Alcester women who challenged male dominated Court Leet told to 'sit down' - The Stratford Observer

Alcester women who challenged male dominated Court Leet told to 'sit down'

Ross Crawford 11th Oct, 2019   0

ROBES have been ruffled after two women challenged a centuries old male dominated tradition in Alcester.

Kathrin Foster and Emma Randle stood up and spoke out at Alcester Town Hall as the ‘great and the good’ gathered to elect the High Bailiff of the town’s Court Leet at its AGM.

Alcester’s Court Leet is one of only 22 in the country and is thought to be the only one that does not allow women to vote or stand for any of its positions. Men and women even have to sit on opposite sides of the room.

Emma said: “It’s the principle we were protesting about.

“We live in Alcester, we love Alcester and it’s made up of men and women. The Court Leet has been likened to a club, men have their clubs, women have theirs, but it’s not a club it’s a civic duty and to preclude women from the decision making process is outrageous.”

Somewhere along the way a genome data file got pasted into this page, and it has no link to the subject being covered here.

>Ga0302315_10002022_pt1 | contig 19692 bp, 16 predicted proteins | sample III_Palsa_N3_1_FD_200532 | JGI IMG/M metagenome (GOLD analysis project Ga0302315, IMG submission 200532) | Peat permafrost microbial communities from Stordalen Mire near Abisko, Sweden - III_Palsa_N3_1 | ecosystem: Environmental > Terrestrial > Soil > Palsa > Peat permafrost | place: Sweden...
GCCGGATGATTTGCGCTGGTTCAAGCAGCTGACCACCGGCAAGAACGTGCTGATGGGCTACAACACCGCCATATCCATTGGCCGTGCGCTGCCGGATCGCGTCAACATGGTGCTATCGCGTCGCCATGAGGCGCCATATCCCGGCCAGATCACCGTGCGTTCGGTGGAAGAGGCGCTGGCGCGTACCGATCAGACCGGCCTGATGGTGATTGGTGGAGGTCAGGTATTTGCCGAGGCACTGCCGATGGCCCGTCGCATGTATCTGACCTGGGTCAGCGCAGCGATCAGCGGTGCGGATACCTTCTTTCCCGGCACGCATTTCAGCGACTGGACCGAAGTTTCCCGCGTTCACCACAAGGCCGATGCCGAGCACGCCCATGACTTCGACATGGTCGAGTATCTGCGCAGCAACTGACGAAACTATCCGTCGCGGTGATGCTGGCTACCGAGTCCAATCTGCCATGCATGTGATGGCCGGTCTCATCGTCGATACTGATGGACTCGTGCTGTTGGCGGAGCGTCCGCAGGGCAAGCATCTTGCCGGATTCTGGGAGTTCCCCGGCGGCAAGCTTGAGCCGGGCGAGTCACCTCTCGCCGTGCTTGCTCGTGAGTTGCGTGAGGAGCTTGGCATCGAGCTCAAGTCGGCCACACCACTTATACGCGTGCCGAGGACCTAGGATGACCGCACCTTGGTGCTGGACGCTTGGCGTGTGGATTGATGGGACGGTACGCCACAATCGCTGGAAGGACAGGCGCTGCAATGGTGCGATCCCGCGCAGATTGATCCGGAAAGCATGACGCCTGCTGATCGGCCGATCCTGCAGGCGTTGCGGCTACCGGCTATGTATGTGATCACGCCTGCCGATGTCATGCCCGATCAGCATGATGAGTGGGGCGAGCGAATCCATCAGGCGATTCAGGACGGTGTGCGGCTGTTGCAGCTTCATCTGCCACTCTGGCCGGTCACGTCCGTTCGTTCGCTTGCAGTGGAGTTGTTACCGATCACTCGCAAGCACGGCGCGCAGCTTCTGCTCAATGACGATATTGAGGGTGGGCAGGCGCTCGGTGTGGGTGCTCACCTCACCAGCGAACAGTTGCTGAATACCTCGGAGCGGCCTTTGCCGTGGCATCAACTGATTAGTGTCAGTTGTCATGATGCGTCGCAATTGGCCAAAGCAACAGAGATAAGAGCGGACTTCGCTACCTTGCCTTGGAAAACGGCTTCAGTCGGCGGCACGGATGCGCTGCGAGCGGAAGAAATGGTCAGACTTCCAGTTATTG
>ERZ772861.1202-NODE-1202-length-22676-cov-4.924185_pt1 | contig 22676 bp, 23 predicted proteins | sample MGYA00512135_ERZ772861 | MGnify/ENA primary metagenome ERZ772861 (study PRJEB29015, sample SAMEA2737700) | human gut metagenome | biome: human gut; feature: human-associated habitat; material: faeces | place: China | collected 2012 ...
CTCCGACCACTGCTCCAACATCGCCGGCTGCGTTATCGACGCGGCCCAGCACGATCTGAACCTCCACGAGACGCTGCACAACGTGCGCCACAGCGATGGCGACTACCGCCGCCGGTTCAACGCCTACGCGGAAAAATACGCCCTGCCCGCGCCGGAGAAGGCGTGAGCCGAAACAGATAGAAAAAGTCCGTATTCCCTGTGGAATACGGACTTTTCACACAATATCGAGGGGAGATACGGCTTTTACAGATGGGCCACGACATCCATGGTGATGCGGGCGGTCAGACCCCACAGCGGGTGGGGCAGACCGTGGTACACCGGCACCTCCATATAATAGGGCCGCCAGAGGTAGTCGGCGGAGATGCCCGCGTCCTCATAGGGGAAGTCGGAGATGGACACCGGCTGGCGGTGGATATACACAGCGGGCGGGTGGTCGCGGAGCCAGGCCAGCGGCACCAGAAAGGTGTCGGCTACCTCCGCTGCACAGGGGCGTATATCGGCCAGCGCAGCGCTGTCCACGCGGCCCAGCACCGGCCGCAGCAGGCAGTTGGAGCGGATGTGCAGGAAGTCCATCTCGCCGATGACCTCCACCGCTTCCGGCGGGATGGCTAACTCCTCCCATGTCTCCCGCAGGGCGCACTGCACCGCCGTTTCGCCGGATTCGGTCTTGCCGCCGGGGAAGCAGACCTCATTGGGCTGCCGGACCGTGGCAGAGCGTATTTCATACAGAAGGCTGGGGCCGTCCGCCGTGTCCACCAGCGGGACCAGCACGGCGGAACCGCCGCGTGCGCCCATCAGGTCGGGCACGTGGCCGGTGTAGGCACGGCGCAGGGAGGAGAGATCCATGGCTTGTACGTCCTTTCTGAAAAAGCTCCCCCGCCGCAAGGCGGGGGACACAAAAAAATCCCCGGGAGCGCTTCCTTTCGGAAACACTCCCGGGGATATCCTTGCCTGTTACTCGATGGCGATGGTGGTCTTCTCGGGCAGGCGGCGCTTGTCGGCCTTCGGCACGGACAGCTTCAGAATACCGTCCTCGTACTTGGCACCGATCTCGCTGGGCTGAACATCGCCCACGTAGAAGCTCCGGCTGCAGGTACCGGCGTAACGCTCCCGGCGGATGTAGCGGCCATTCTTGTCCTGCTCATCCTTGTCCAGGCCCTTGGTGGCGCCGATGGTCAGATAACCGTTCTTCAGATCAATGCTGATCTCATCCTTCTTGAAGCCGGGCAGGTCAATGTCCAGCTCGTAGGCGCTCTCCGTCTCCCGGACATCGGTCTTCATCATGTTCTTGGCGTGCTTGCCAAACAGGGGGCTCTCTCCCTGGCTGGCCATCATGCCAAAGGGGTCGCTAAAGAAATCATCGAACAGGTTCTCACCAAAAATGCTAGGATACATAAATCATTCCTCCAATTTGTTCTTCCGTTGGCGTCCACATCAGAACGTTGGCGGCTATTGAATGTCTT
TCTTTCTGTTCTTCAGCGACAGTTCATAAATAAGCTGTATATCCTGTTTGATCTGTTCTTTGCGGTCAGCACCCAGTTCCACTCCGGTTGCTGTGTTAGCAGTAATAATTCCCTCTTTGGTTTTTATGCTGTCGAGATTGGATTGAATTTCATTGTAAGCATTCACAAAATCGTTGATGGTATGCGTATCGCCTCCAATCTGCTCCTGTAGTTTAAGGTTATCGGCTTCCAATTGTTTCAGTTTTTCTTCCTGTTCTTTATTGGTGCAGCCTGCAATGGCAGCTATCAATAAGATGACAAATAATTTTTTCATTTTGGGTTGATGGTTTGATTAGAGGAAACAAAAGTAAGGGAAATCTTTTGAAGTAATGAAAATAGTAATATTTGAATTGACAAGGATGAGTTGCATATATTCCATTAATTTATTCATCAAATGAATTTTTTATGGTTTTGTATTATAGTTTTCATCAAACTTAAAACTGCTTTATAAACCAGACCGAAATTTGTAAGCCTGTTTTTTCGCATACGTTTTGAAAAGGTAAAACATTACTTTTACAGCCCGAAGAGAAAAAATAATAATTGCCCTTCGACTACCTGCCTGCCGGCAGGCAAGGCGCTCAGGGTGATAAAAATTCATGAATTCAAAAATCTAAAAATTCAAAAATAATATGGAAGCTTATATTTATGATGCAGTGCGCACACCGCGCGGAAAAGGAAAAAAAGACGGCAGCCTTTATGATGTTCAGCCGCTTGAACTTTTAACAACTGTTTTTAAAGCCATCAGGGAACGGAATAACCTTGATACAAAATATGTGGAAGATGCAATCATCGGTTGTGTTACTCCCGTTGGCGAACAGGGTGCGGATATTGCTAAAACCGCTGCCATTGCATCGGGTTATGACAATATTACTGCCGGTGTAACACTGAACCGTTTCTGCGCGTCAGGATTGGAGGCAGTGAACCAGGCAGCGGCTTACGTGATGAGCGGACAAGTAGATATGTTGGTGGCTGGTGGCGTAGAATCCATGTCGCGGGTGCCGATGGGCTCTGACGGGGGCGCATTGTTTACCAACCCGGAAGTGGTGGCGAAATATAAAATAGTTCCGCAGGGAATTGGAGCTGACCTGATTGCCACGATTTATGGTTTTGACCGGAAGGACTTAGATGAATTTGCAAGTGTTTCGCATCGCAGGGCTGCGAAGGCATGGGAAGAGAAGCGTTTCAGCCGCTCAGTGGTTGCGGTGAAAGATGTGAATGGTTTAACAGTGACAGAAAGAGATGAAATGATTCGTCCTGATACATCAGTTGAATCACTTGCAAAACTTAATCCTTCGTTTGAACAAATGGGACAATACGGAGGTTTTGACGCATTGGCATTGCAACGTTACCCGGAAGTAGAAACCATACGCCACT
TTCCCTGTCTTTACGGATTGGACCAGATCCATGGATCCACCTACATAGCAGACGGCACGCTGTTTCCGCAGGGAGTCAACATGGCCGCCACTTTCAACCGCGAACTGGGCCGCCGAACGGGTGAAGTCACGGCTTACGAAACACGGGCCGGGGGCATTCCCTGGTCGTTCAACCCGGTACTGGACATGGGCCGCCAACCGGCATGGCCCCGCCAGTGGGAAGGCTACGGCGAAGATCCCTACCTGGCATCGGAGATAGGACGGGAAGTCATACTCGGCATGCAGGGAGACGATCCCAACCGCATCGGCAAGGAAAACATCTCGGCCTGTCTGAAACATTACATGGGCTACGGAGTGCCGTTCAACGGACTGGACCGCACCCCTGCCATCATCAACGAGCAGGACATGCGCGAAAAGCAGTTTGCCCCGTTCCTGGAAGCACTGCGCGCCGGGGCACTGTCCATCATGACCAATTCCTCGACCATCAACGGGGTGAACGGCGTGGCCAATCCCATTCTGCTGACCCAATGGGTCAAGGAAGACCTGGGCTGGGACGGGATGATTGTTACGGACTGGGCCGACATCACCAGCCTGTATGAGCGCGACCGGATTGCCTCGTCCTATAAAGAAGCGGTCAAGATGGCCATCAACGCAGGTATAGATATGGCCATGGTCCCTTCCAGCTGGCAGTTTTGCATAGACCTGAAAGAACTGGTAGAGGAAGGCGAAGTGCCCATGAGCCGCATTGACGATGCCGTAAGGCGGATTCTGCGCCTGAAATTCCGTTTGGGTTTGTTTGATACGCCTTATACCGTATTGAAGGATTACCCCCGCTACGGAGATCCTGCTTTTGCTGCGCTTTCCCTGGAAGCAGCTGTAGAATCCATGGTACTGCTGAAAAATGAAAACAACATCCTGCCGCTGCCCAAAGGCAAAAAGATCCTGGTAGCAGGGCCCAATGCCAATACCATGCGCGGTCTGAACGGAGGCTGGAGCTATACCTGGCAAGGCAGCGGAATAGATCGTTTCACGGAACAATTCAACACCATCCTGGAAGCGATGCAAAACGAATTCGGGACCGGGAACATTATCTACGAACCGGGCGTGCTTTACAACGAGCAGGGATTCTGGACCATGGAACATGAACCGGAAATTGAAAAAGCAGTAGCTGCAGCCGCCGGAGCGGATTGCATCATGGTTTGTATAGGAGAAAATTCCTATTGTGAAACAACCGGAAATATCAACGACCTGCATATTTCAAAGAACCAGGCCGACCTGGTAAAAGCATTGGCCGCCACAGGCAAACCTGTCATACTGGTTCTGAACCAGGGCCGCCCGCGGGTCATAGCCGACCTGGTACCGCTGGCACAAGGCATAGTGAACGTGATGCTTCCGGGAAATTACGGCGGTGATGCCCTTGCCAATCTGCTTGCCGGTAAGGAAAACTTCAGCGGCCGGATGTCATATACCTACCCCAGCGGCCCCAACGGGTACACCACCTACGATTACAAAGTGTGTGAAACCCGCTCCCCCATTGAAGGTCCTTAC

Two women representing other Court Leets were present on the evening – Gail Warrington, High Bailiff at Warwick Court Leet and Jo Slade, Reeve at Bromsgrove Court Leet.

“We felt that women shouldn’t be there just to make the tea and cakes,” added Kathrin.

“The steward, who represents the Marquis of Hertford, went through proceedings and then, as is tradition, asked for some male residents to stand as ‘jury men’ to vote for the bailiffs.

“Myself and Emma also stood up and the room froze – you could have heard a pin drop. The steward seemed shocked. He said he only asked for male residents and we should sit down.

“We asked to speak but were denied but Emma spoke out anyway.”

The chosen jury men duly went off to make their decision but on their return said the diversity of the Court Leet had to debated at a later date.

“Immediately afterwards both Gail and Jo came over to congratulate us and there were a lot of men saying ‘Here! Here!” said Kathrin.

But Emma added: “This topic has been broached before and just mere fact that it has to be debated is anachronistic.

“How is that advancing the cause of equality?”

Paul Stephens, the newly elected High Bailiff was reluctant to say much.

He told us: “What happens at the Court is a private matter. There is nothing going to be decided in the immediate future.”

Court Leets today are largely ceremonial organisations that uphold a number of traditions.

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